Guest post by Denise Gabbard from Discount Vouchers |
Basic writing talent is natural and instinctive, but almost anyone can learn most of the skills required to write compelling blog posts that get attention. Keeping your writing lively, clear, and to the point will get it read, and optimizing it for search engines will get it found.
Here are some tips on writing better posts:
– Short and simple sentences are best. These are easiest to read and digest–perfect for the web. Paragraphs, likewise, should be short and sweet.
– Link to any website or blog you mention in your post, to articles, products, books, or any other site that gives more information about your post.
– Shorten sentences up. Don’t use more words than necessary to say something.
– 300 word blog posts. Your goal should be just that- more and people lose interest. (Pardon for the faux pas on this post…as it is required for this site.)
– Headlines are important. Many people use news feeds to scan and decide whether to click and read the post. Tell them what it’s about in the headline.
– Have fun. Use a light, friendly tone and people will enjoy reading your musings. Show your sense of humor when appropriate.
– Always write good copy, or don’t write it at all. If you’re having an ‘off’ day, tomorrow will be better to post. You want nothing but your best work public for the entire world to see.
– White space is vital. If you write in solid blocks of copy, no one will read it. It is difficult to read from a computer screen, and people will pass your post by no matter how good.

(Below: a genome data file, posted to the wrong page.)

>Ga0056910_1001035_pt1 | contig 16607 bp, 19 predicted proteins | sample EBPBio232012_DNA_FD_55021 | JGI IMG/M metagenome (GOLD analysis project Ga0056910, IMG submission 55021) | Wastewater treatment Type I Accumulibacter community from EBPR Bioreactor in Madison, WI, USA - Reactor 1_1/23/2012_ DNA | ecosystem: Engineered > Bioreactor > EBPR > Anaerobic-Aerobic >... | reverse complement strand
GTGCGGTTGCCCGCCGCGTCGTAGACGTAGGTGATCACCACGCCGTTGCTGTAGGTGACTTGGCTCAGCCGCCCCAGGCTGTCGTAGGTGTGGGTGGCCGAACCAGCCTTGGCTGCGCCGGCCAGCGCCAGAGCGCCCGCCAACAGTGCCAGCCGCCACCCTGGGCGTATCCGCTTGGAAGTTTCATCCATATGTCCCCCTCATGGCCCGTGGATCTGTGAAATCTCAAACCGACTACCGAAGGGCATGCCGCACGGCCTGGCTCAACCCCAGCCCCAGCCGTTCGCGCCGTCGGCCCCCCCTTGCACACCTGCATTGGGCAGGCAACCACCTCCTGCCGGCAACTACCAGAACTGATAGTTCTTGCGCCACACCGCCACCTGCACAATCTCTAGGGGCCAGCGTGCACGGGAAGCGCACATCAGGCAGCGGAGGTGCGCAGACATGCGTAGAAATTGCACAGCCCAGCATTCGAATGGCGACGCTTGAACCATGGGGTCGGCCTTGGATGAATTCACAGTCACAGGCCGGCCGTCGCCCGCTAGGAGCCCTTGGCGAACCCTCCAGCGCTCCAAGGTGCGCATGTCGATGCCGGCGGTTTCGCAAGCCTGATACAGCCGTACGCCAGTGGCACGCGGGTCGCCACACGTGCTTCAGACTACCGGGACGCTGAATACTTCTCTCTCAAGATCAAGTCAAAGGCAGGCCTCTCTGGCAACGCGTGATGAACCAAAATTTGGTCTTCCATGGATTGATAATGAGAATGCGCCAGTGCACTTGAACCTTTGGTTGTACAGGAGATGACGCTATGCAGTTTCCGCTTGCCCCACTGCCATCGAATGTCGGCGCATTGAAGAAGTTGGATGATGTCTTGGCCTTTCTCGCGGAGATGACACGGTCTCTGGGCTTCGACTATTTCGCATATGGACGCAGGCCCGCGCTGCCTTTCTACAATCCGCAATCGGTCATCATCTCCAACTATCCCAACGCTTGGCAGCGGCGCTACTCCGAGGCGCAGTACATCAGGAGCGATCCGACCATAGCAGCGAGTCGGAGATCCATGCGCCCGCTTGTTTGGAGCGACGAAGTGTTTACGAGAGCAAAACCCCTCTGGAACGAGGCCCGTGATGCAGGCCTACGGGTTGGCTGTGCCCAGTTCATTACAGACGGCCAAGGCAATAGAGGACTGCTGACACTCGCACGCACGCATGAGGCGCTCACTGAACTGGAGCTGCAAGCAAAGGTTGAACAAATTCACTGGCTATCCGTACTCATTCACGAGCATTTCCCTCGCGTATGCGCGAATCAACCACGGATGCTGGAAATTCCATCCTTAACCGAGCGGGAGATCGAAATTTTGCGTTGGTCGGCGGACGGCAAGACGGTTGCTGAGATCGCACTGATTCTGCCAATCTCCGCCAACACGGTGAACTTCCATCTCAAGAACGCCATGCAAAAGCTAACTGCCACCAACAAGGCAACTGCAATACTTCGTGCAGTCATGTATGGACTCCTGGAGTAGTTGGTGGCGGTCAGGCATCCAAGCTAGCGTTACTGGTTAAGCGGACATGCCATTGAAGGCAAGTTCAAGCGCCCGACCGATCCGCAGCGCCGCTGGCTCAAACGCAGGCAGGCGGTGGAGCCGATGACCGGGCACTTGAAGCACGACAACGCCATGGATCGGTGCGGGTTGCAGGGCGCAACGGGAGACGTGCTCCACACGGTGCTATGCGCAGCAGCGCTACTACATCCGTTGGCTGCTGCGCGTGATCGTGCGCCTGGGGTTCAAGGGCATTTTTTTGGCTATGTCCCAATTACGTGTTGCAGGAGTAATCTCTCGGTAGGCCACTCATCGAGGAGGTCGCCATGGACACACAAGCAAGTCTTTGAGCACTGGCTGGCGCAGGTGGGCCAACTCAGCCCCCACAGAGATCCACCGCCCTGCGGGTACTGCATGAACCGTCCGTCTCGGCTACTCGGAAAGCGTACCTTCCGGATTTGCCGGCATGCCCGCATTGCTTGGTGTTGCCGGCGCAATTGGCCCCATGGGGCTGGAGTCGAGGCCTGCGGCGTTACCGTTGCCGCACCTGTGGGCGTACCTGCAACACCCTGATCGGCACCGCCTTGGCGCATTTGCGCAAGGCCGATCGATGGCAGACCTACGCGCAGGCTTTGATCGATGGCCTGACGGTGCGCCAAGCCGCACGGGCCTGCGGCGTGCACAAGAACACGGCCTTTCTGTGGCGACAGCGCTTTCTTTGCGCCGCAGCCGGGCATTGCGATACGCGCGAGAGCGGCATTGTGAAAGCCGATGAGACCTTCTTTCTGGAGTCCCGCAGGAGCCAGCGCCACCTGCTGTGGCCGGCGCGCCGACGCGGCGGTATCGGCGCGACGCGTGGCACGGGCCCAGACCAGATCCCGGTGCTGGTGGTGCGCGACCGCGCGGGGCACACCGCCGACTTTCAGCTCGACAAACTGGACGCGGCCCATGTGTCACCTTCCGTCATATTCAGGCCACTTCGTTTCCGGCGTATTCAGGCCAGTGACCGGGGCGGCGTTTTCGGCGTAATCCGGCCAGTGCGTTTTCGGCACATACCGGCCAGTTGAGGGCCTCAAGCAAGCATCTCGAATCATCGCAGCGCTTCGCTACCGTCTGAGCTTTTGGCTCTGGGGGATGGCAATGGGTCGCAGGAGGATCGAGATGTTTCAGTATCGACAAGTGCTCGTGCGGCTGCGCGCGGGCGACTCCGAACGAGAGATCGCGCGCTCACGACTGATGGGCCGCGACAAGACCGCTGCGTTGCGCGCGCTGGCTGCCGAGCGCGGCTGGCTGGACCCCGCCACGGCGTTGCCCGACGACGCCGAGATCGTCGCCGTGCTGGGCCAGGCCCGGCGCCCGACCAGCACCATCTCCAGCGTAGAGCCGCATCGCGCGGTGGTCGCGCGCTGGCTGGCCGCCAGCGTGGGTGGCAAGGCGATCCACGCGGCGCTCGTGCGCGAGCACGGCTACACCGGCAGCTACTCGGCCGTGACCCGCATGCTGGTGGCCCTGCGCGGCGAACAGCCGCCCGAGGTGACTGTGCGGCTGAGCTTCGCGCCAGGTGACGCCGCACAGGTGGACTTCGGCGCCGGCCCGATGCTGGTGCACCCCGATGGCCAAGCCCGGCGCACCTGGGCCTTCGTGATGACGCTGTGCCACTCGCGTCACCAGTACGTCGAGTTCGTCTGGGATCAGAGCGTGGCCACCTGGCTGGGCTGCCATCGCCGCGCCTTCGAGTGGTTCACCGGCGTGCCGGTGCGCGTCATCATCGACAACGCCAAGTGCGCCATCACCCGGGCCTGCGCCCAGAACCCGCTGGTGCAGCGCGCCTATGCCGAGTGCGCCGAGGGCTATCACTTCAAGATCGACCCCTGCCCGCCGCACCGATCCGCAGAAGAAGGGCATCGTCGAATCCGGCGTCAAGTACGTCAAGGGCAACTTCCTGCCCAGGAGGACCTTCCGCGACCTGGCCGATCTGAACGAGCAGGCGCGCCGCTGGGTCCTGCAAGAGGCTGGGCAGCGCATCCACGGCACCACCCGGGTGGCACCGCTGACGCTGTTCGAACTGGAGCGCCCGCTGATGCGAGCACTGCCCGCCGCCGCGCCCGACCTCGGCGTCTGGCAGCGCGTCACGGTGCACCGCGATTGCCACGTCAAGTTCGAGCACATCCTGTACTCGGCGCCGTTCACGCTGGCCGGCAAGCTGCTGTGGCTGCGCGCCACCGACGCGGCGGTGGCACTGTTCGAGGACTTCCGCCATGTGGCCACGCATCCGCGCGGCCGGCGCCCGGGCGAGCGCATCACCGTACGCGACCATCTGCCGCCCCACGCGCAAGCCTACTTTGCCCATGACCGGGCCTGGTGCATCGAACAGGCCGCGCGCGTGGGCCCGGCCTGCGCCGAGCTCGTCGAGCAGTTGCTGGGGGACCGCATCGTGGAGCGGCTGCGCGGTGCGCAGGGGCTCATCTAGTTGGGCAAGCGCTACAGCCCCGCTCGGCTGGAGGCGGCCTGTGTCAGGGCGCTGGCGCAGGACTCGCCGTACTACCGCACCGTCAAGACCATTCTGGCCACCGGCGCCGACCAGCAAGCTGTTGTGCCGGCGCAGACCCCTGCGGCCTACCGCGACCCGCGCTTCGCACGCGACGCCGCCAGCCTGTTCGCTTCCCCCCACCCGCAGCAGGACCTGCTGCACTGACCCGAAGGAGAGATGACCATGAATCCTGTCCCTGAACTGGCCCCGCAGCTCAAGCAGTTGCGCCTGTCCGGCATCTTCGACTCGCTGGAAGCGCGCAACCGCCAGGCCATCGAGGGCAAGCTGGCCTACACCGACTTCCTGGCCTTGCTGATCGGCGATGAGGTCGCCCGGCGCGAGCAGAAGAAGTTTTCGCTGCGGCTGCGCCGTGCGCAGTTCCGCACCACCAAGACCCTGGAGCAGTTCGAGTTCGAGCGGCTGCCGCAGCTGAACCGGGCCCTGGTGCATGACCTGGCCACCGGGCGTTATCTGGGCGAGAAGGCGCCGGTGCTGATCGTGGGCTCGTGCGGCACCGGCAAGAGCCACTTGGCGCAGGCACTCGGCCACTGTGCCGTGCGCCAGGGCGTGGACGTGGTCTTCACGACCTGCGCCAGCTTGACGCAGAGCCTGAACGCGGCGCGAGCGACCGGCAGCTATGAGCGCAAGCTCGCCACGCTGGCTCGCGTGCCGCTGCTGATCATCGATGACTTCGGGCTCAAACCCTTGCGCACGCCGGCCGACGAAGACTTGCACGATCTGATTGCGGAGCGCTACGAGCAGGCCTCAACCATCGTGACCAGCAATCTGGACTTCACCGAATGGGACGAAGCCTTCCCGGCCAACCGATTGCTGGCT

– Don’t write formally; use simple sentence structure and simple words.
– Use lists and bulleted points when they work.
– Subheadings, italics, and bolding make your posts easier to scan. A lot of people get ‘stuck’ when trying to write a blog post. Here are a couple hints to help you move past those ‘what do I write about’ moments.
– Stick to the basics. In school, you were likely taught to decide on a topic, outline what you want to say, and fill in your outline from there. That process works for blog posts, too.
– Think of Twitter. Twitter can give you insights into what things people are talking about, any time of day or night. Check it out and see what the buzz is, and write a relevant post. (Then tweet your post for exposure.)
– Reserve some drafts. Almost everyone will hit a wall one day, and feel they have nothing to say. So do keep some draft posts in reserve for these times. I, personally, will grab bits of something interesting I find on the web and store them for future posts.
– Write an update to a previous blog. If you write a blog about great writing sites, and later find many more, write a ‘part II’ to enlighten your readers. Part III, of course, may be forthcoming as well.